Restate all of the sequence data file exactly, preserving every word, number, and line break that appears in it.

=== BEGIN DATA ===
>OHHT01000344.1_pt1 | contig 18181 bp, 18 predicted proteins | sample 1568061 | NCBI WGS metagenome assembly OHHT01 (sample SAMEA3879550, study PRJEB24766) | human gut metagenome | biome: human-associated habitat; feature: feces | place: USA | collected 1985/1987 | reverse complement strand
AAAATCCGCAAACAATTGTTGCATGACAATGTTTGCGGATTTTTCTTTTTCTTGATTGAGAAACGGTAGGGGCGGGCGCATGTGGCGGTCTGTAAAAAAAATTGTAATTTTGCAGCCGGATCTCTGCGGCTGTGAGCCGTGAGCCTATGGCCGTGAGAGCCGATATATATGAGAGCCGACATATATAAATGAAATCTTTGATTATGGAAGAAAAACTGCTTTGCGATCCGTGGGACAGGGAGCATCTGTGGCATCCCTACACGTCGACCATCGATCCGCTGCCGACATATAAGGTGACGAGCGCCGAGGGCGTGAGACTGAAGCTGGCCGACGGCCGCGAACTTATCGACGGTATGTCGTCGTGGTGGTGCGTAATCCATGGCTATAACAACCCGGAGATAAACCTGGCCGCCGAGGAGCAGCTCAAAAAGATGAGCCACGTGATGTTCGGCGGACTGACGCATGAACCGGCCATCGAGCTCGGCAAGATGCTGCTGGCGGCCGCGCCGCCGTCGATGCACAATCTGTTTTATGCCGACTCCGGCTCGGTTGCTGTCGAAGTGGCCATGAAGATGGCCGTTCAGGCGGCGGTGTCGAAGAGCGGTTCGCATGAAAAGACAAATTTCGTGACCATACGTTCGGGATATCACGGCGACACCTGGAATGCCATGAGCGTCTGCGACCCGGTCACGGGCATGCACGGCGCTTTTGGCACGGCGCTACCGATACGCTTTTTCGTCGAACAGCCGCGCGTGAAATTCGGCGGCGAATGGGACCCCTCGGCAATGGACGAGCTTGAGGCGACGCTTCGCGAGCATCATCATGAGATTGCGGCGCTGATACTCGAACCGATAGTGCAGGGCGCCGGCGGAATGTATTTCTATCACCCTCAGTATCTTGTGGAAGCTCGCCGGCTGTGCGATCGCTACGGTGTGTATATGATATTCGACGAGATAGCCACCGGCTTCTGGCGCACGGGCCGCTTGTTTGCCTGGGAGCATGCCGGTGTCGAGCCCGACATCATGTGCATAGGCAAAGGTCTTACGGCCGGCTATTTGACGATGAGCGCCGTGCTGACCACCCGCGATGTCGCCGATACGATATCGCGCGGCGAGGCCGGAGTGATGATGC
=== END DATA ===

>OHHT01000344.1_pt1 | contig 18181 bp, 18 predicted proteins | sample 1568061 | NCBI WGS metagenome assembly OHHT01 (sample SAMEA3879550, study PRJEB24766) | human gut metagenome | biome: human-associated habitat; feature: feces | place: USA | collected 1985/1987 | reverse complement strand
AAAATCCGCAAACAATTGTTGCATGACAATGTTTGCGGATTTTTCTTTTTCTTGATTGAGAAACGGTAGGGGCGGGCGCATGTGGCGGTCTGTAAAAAAAATTGTAATTTTGCAGCCGGATCTCTGCGGCTGTGAGCCGTGAGCCTATGGCCGTGAGAGCCGATATATATGAGAGCCGACATATATAAATGAAATCTTTGATTATGGAAGAAAAACTGCTTTGCGATCCGTGGGACAGGGAGCATCTGTGGCATCCCTACACGTCGACCATCGATCCGCTGCCGACATATAAGGTGACGAGCGCCGAGGGCGTGAGACTGAAGCTGGCCGACGGCCGCGAACTTATCGACGGTATGTCGTCGTGGTGGTGCGTAATCCATGGCTATAACAACCCGGAGATAAACCTGGCCGCCGAGGAGCAGCTCAAAAAGATGAGCCACGTGATGTTCGGCGGACTGACGCATGAACCGGCCATCGAGCTCGGCAAGATGCTGCTGGCGGCCGCGCCGCCGTCGATGCACAATCTGTTTTATGCCGACTCCGGCTCGGTTGCTGTCGAAGTGGCCATGAAGATGGCCGTTCAGGCGGCGGTGTCGAAGAGCGGTTCGCATGAAAAGACAAATTTCGTGACCATACGTTCGGGATATCACGGCGACACCTGGAATGCCATGAGCGTCTGCGACCCGGTCACGGGCATGCACGGCGCTTTTGGCACGGCGCTACCGATACGCTTTTTCGTCGAACAGCCGCGCGTGAAATTCGGCGGCGAATGGGACCCCTCGGCAATGGACGAGCTTGAGGCGACGCTTCGCGAGCATCATCATGAGATTGCGGCGCTGATACTCGAACCGATAGTGCAGGGCGCCGGCGGAATGTATTTCTATCACCCTCAGTATCTTGTGGAAGCTCGCCGGCTGTGCGATCGCTACGGTGTGTATATGATATTCGACGAGATAGCCACCGGCTTCTGGCGCACGGGCCGCTTGTTTGCCTGGGAGCATGCCGGTGTCGAGCCCGACATCATGTGCATAGGCAAAGGTCTTACGGCCGGCTATTTGACGATGAGCGCCGTGCTGACCACCCGCGATGTCGCCGATACGATATCGCGCGGCGAGGCCGGAGTGATGATGC